The ‘Great Authors in 10 Quotes’ is an ongoing series meant to expose libertarian-leaning readership with some of the most noteworthy thinkers in the classical liberal, libertarian, and anarchist traditions. The challenge is finding material deep enough to reflect an author’s thought, while still being accessible for a brand new reader. We encourage readers to leave comments linking to other written works and videos by the author.
Murray Newton Rothbard (1926 -1995) was the single most influential figure of the post-WWII American libertarian movement. Rothbard synthesized concepts from Austrian economics, classical liberalism, individualist anarchism, and other sources to codify much of the thought underlying contemporary libertarianism. Rothbard was a student of Austrian School economist Ludwig von Mises and former associate of libertarian intellectuals such as Ayn Rand and Karl Hess. Rothbard published more than 20 works on libertarian topics ranging from economics, to history, to proposals for social activism.
1. I define anarchist society as one where there is no legal possibility for coercive aggression against the person or property of any individual. Anarchists oppose the State because it has its very being in such aggression, namely, the expropriation of private property through taxation, the coercive exclusion of other providers of defense service from its territory, and all of the other depredations and coercions that are built upon these twin foci of invasions of individual rights.(Society without a state, Libertarian Forum, 1975).
2. Rights may be universal, but their enforcement must be local.(Just War, 1994).
One common theme of the Old Right, New Left, and paleoconservatism is the emphasis on localism and political decentralization, in contrast to the nationwide centralization characterizing 20th century America. Rothbard’s support of localism was heavily influenced by the Catholic doctrine of “subsidiarity”.
3. It is no crime to be ignorant of economics, which is, after all, a specialized discipline and one that most people consider to be a ‘dismal science.’ But it is totally irresponsible to have a loud and vociferous opinion on economic subjects while remaining in this state of ignorance.(The Death Wish of the Anarcho-Communists, 1970).
4. If a man has the right to self-ownership, to the control of his life, then in the real world he must also have the right to sustain his life by grappling with and transforming resources; he must be able to own the ground and the resources on which he stands and which he must use. In short, to sustain his “human right.” (For A New Liberty: The Libertarian Manifesto, 1973).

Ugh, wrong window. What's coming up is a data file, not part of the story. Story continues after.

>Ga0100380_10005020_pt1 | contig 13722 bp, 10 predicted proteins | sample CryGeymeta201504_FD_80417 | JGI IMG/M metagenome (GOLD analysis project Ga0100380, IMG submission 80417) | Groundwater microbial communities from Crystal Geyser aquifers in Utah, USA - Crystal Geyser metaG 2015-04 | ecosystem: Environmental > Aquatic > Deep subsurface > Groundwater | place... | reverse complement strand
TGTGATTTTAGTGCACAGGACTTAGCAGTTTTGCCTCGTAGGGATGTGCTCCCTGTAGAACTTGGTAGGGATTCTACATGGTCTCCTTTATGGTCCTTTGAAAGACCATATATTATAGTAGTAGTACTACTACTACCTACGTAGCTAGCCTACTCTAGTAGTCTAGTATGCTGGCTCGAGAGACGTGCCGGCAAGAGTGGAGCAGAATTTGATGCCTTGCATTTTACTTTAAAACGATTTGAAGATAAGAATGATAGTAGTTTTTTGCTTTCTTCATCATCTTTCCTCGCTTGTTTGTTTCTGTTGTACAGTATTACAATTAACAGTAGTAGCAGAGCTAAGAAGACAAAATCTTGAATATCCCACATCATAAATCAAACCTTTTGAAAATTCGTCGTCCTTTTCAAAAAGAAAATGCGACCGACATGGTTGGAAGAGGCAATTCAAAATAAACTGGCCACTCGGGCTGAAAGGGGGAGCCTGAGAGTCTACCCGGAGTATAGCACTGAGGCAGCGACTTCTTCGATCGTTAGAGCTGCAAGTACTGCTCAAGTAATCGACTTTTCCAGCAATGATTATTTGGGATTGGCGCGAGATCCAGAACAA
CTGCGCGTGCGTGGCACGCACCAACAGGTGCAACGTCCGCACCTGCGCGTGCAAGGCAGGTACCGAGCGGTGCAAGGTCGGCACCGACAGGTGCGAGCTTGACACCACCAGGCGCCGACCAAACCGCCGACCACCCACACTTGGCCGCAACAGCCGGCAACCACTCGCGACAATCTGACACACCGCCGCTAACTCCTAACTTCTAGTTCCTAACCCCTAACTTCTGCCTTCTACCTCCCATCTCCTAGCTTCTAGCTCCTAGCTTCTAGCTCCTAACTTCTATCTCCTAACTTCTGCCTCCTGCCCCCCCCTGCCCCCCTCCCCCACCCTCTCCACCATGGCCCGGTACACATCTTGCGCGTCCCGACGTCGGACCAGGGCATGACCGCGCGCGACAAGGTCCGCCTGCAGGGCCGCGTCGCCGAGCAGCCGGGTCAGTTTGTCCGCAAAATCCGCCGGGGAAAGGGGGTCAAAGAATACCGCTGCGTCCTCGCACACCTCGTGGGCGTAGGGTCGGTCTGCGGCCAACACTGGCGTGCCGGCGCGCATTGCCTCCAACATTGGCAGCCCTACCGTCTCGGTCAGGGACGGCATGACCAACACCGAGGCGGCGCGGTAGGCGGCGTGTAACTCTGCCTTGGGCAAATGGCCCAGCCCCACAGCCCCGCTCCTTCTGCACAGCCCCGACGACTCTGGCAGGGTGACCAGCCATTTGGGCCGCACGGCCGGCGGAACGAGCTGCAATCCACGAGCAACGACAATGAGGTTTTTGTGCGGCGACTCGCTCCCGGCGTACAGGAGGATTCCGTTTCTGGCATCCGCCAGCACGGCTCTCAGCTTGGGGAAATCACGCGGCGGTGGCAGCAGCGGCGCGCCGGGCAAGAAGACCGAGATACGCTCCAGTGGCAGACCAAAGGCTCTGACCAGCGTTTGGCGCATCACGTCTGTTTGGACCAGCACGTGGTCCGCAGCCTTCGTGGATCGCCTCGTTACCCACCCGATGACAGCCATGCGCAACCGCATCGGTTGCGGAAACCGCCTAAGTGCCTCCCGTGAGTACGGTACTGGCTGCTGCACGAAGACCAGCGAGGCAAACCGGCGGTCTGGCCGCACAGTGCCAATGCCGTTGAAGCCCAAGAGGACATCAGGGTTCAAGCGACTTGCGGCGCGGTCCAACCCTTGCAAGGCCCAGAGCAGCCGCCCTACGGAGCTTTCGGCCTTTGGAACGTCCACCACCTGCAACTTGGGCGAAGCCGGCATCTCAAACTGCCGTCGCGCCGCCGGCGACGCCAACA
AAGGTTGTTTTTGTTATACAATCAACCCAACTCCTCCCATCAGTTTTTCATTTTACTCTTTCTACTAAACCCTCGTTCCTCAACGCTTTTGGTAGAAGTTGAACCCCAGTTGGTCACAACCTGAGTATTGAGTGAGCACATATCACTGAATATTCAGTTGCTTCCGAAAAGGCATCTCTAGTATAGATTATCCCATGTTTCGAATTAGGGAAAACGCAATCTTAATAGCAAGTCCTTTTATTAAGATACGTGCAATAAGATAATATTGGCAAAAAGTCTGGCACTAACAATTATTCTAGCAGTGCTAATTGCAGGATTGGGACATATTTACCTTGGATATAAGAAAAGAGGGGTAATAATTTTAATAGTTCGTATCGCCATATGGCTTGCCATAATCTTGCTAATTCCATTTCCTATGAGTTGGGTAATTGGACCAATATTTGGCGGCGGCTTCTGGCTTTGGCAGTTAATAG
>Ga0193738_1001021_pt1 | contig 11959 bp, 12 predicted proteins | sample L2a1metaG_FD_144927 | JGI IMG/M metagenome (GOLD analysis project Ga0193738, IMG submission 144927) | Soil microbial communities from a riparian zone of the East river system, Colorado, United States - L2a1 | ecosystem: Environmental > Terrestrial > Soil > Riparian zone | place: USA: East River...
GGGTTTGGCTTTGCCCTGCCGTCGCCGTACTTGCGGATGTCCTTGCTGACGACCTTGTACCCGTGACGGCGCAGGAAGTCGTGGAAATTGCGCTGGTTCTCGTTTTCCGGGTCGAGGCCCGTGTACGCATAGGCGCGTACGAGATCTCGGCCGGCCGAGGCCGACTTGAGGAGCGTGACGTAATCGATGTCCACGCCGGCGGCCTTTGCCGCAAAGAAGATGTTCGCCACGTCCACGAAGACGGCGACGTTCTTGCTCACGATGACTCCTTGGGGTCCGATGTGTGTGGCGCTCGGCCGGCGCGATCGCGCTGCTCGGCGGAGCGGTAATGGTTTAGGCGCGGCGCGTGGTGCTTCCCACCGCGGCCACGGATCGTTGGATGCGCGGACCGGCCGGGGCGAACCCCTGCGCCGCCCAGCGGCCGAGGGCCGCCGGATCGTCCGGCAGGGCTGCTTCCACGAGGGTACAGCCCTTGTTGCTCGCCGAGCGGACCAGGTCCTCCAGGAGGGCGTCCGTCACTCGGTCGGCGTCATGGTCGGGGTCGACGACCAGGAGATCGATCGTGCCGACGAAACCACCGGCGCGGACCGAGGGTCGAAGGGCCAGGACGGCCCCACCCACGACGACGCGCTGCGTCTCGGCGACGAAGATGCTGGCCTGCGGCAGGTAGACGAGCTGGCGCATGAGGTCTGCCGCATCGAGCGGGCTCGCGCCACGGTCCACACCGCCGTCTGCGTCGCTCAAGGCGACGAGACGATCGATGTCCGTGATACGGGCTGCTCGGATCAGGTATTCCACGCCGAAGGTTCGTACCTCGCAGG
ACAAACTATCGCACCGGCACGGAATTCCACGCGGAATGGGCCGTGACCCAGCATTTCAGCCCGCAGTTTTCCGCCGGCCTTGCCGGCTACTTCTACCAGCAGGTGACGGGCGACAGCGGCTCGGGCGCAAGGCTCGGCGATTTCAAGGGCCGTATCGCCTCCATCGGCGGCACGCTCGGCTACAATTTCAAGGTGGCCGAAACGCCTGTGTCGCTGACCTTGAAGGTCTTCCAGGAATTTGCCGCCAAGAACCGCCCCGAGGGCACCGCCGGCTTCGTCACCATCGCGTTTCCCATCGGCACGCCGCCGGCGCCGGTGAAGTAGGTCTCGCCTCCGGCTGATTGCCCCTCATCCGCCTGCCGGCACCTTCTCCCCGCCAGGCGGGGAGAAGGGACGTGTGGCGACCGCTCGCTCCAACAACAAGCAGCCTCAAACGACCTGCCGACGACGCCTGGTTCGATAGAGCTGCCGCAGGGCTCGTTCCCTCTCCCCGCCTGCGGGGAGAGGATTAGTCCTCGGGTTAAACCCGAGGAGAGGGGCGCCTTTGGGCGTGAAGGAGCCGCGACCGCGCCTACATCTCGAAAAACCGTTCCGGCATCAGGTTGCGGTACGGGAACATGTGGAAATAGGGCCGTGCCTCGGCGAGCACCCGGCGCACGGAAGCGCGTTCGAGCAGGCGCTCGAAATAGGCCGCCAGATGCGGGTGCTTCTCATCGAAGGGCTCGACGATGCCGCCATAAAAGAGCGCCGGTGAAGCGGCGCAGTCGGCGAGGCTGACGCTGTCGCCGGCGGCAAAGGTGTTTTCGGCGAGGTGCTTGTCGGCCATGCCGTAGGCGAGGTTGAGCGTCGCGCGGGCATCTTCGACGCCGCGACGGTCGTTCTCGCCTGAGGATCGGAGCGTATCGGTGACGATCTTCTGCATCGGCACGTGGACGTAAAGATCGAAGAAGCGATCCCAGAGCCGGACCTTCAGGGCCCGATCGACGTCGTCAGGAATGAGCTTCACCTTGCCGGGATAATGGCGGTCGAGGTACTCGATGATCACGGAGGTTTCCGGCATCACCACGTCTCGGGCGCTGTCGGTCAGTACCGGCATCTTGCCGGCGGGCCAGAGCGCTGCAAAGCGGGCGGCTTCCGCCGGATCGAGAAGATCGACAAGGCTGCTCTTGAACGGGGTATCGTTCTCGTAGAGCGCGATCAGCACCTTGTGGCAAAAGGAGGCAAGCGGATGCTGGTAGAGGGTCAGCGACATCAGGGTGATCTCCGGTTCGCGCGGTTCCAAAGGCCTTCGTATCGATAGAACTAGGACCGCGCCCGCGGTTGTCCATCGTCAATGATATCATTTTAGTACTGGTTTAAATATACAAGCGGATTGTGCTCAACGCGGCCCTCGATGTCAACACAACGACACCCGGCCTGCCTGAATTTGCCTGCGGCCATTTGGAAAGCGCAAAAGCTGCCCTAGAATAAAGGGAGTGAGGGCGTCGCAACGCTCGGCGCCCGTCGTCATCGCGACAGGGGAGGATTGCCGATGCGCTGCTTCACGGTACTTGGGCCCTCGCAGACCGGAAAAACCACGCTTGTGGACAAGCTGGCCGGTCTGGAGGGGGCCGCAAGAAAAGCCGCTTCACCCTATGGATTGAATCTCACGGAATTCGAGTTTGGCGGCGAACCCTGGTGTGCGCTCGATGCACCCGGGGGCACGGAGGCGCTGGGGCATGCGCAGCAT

Rothbard argues that all rights derive from property rights. The individuals’ ownership of their physical body is the moth basic of human rights.
5. There is one good thing about Marx: he was not a Keynesian.
Rothbard was one of the few Austrian School economists to work in post WWII American academia.
6. The libertarian creed, finally, offers the fulfillment of the best of the American past along with the promise of a far better future. Even more than conservatives… libertarians are squarely in the great classical liberal tradition that built the United States and bestowed on us the American heritage of individual liberty, a peaceful foreign policy, minimal government, and a free-market economy.(For a New Liberty).
Rothbard viewed libertarianism as a natural extension of American and Anglo-Saxon traditions.
7. It is clearly absurd to limit the term ‘education’ to a person’s formal schooling.(Education Free and Compulsory, 1999).
8. It is curious that people tend to regard government as a quasi-divine, selfless, Santa Claus organization. Government was constructed neither for ability nor for the exercise of loving care; government was built for the use of force and for necessarily demagogic appeals for votes. If individuals do not know their own interests in many cases, they are free to turn to private experts for guidance. It is absurd to say that they will be served better by a coercive, demagogic apparatus. (Power and Market: Government and the Economy, 1970).
9. In this century, the human race faces, once again, the virulent reign of the State—of the State now armed with the fruits of man’s creative powers, confiscated and perverted to its own aims. The last few centuries were times when men tried to place constitutional and other limits on the State, only to find that such limits, as with all other attempts, have failed. Of all the numerous forms that governments have taken over the centuries, of all the concepts and institutions that have been tried, none has succeeded in keeping the State in check. The problem of the State is evidently as far from solution as ever. Perhaps new paths of inquiry must be explored, if the successful, final solution of the State question is ever to be attained.(Anatomy of the State).
10. It is in war that the State really comes into its own: swelling in power, in number, in pride, in absolute dominion over the economy and the society. (War, Peace, and the State, 1960).